Lawmakers weigh in: Hot button issues for 2014

Published: Jan. 2, 2014 at 10:29 PM CST
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As Phil Bryant starts his third year as Mississippi's governor, he aims to make public safety key in 2014. State Senator Billy Hudson agrees, and says the Mississippi Highway Patrol is hurting.

"They're hurting. They're hurting in terms of personnel, equipment and money. A lot of people have retired and have not been replaced in the highway patrol and they're shorthanded," he said.

He wants to see a new trooper school in coming days.

"You can't just go hire somebody and put 'em to work in the highway patrol; you have to be trained and go to school."

He pushes for a better paycheck for highway patrolmen. State Representative Larry Byrd agrees that public safety could use some work.

"I know that we need a trooper school, desperately," Byrd said.

Byrd adds that highway patrolmen will retire soon, and the state will face an even greater shortage in troopers. Byrd has more ideas, including bail reform.

"We have many individuals who are incarcerated who could be bailed out, who are not violent offenders," he said.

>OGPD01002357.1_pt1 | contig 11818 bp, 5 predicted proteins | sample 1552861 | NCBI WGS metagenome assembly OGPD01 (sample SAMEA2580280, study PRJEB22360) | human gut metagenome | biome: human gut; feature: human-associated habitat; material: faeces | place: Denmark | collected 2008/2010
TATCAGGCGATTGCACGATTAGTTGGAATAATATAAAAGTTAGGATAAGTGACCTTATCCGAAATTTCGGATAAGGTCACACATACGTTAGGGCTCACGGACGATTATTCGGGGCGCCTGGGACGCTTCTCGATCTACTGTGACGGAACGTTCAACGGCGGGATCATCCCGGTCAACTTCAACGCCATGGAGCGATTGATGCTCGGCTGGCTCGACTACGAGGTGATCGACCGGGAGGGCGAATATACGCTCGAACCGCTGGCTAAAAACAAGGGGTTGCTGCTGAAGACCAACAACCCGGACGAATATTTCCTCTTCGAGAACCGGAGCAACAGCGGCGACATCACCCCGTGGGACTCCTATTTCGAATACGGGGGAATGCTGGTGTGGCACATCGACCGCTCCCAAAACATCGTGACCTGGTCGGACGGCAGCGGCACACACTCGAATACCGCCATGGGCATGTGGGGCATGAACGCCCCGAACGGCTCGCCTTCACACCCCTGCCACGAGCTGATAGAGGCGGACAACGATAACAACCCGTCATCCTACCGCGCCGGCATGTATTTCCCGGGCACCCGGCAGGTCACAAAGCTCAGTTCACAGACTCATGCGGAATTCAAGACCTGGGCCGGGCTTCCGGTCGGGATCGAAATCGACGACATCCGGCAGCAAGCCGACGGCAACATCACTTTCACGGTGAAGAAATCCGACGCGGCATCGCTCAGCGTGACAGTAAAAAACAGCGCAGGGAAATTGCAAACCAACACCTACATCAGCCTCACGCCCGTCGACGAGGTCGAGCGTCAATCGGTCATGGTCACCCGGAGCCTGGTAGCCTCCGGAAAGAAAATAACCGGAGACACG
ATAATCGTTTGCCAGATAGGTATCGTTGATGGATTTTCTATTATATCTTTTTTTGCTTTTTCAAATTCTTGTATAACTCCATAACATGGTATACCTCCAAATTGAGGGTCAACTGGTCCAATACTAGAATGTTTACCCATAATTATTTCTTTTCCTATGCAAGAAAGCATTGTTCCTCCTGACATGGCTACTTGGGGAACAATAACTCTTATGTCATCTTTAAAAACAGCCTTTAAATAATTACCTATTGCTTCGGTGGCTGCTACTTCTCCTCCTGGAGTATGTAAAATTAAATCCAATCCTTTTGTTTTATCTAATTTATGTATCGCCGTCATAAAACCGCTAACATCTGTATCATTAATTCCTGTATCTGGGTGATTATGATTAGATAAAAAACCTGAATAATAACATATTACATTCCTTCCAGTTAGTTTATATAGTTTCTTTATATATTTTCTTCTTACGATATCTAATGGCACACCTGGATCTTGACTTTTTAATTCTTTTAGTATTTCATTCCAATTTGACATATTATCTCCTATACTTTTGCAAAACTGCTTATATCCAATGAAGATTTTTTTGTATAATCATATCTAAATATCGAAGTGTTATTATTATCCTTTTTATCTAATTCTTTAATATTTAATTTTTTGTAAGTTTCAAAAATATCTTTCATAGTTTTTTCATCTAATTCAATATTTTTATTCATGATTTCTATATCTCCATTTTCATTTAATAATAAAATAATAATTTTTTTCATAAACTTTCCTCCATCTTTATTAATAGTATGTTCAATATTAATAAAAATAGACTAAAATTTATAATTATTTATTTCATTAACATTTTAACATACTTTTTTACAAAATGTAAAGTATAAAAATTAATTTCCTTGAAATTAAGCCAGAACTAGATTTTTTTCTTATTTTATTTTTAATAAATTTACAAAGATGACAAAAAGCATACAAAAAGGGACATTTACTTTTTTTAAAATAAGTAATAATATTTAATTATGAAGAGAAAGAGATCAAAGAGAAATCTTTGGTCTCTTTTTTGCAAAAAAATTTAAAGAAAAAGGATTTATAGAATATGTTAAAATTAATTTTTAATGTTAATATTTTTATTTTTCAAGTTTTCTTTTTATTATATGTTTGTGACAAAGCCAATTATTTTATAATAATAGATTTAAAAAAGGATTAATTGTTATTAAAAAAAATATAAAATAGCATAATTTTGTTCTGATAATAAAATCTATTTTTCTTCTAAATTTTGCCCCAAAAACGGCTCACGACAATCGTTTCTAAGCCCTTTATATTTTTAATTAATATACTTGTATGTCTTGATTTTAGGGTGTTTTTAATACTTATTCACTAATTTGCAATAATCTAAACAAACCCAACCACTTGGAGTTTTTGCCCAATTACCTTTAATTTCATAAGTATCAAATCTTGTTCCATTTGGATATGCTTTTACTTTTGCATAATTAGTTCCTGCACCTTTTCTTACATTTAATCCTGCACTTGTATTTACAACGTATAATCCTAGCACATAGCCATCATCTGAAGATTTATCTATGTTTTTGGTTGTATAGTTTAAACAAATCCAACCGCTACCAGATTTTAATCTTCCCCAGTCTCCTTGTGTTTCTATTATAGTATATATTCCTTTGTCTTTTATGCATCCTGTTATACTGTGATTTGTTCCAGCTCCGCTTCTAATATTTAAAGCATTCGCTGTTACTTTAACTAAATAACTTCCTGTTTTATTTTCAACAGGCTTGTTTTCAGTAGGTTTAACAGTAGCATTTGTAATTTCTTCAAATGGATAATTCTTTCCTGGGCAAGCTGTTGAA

He says bail reform would save taxpayers money. Another key issue for 2014 is education. Mississippi is 48th in an annual ranking of state's educational performance.

"I think that there may be a raise for teachers on the horizon. Governor Bryant wants to tie it to performance and I really think that's okay but I think what's more important is that we elevate all of our teachers you can drive across that line and make $4,500 more a year just because of your zip code," Byrd said.

Another piece of legislature Byrd is working on is dyslexia awareness.

"I want our educators to understand what this is. These children can be helped, they can be very successful. Einstein was dyslexic, Kennedy was dyslexic," he said.

Public safety and education aside, Governor Bryant told the Associated Press that he aims to require drug testing for recipients of Temporary Assistance for Needy Families, a government funded program that provides money to low-income families with children up to age 18.